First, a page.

Although the fortifications are the most significant discovery at La Bastida, they are not the only one.  Over the span of the last three years, researchers unearthed several large domiciles measuring over 750 square feet, or 70 square meters.  Another measure of the city’s size and affluence is the large water reservoir capable of holding over 100,000 gallons of water.  According to the archaeologists, the discoveries at La Bastida reveal the existence of a sometimes violent and stratified society, which lasted about seven centuries and probably dominated the socio-economic politics of the Bronze Age Iberian Peninsula.  Based on the excavations and carbon dating analysis, the Barcelona research team expressed the view that the discovery highlights the origins of economic and political inequality in Europe, as well as the role played by violence in these early societies.

 

Bronze Age trade shown by chemical analysis of stinging nettle cloth

Source:http://www.sciencedaily.com/releases/2012/09/120928093717.htm

Our final story is from Denmark, where a new find suggests that cloth retrieved from Denmark's richest known Bronze Age burial mound, Lusehøj, may actually come from Austria.  The fragment of cloth made from fibers of the stinging nettle around 800 B.C. tells a unique story about long-distance Bronze Age trade connections of the time.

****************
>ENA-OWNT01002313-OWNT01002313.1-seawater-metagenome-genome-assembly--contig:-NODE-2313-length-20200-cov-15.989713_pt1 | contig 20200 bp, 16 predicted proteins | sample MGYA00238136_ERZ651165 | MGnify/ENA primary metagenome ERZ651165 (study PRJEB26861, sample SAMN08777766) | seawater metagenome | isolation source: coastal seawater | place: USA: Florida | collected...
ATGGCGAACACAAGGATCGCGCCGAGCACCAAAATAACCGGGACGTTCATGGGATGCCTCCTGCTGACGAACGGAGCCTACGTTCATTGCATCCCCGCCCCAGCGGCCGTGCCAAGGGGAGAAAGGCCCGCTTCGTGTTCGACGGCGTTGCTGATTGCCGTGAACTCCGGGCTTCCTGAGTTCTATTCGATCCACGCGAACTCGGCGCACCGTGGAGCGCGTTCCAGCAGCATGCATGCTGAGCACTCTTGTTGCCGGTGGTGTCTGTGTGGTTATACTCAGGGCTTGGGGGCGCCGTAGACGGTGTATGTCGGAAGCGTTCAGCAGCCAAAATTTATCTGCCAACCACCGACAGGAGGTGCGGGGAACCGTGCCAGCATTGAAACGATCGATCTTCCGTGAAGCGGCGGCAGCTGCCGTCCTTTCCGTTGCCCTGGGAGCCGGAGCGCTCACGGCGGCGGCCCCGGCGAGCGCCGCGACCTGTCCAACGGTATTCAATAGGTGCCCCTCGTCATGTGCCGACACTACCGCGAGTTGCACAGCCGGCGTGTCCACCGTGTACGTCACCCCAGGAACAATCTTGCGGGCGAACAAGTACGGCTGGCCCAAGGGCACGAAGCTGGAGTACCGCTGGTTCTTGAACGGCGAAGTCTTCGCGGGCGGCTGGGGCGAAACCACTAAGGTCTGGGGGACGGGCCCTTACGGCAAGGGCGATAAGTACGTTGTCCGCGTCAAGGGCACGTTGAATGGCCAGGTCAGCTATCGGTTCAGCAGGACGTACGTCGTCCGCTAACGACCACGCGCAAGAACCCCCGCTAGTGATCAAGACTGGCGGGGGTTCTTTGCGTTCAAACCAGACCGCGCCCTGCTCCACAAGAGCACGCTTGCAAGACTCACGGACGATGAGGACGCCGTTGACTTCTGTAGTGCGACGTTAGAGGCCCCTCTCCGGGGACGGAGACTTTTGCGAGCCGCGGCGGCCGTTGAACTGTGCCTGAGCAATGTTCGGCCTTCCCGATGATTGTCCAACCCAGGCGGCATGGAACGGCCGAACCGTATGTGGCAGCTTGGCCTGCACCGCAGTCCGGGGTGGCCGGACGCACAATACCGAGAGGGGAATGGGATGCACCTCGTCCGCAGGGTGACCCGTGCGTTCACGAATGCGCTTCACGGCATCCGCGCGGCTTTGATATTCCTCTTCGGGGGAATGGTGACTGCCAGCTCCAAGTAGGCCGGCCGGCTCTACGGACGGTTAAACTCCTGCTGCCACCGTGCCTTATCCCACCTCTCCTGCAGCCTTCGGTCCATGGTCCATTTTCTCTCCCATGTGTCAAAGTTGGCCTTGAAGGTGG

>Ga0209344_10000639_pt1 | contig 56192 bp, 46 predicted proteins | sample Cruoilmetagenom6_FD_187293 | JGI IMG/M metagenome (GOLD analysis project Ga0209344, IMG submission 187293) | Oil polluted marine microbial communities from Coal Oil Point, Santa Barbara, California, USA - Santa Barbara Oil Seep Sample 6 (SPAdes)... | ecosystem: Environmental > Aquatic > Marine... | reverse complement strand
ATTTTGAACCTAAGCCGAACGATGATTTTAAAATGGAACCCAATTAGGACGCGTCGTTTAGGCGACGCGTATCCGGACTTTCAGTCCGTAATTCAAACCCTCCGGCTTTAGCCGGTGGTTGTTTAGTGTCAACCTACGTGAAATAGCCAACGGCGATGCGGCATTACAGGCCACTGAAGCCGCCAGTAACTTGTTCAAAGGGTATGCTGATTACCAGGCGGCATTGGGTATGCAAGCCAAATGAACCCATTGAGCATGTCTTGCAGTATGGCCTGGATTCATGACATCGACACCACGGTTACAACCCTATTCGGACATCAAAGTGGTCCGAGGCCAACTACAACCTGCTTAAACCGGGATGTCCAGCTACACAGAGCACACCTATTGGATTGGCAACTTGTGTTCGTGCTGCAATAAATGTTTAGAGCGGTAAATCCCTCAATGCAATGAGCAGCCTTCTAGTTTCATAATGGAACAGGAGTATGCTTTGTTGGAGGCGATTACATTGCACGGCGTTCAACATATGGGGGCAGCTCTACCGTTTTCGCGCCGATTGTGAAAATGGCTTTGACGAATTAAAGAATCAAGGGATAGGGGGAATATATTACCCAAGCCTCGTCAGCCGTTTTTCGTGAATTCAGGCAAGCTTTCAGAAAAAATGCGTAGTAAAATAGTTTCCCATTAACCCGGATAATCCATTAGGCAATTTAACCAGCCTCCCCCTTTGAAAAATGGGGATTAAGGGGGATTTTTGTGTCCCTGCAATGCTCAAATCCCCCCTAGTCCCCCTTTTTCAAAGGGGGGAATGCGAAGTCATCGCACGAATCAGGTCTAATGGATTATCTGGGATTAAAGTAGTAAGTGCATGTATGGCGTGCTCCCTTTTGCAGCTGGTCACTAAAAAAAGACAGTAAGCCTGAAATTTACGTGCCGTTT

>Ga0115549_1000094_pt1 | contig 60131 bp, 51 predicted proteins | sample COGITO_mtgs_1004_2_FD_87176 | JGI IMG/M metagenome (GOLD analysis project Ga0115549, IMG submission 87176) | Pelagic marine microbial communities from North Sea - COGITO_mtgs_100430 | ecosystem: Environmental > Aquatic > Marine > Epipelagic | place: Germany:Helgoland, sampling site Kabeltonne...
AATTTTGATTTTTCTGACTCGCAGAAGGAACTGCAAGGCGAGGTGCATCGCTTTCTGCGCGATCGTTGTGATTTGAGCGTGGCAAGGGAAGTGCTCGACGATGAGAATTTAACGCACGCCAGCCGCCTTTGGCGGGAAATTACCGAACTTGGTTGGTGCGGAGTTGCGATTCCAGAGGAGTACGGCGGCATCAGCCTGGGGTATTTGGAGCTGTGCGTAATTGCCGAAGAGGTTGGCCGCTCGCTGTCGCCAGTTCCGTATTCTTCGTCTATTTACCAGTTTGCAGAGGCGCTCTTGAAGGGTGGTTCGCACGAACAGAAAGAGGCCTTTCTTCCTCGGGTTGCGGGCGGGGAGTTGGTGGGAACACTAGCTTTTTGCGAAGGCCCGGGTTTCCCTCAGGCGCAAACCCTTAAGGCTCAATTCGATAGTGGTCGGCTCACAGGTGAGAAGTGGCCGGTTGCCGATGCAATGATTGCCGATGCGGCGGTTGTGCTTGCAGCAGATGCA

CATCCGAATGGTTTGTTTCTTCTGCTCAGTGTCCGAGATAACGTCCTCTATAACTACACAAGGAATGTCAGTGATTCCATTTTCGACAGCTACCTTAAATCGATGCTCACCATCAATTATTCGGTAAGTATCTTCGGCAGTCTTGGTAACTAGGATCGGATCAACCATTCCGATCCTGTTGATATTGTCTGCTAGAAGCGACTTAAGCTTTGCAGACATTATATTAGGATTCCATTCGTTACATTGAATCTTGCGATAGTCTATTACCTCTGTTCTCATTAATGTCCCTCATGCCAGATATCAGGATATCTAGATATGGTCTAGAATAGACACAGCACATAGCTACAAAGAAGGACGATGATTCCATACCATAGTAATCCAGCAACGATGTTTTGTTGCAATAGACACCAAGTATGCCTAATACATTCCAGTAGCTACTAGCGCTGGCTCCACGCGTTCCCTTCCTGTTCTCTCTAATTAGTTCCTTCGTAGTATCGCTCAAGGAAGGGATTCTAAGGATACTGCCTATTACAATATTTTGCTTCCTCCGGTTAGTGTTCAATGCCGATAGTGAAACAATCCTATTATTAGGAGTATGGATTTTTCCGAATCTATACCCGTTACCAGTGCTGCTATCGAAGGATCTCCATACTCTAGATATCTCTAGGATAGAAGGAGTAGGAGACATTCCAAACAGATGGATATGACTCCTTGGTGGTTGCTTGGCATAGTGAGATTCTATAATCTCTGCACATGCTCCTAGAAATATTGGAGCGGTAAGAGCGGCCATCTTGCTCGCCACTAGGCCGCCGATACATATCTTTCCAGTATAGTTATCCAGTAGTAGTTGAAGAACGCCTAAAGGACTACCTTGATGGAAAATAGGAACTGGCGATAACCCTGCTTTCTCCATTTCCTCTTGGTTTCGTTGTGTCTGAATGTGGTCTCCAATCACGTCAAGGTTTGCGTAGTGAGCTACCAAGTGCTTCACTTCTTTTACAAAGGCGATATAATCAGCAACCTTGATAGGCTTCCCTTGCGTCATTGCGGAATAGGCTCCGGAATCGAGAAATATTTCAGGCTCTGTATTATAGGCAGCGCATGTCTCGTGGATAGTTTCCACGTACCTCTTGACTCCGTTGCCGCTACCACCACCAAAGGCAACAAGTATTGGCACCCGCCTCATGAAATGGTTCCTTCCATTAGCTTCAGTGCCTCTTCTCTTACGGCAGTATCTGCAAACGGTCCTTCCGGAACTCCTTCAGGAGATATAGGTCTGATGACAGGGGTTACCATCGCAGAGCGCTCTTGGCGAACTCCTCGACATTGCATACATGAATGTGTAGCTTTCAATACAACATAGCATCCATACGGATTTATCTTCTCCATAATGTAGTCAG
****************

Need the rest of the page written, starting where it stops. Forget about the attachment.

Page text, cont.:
Over 2,800 years ago, one of Denmark's wealthiest men died.  His body was cremated, and then the bereaved wrapped his bones in a cloth made from nettle fiber and placed them in a stately bronze urn.  Now, the results of new analysis suggest that the man's voyage to his final resting place on the island of Funen may have been longer than such voyages usually were during the Bronze Age.   The nettle cloth wrapped around the dead man’s bones was not made in Denmark, and the evidence points to present-day Austria as the place of origin.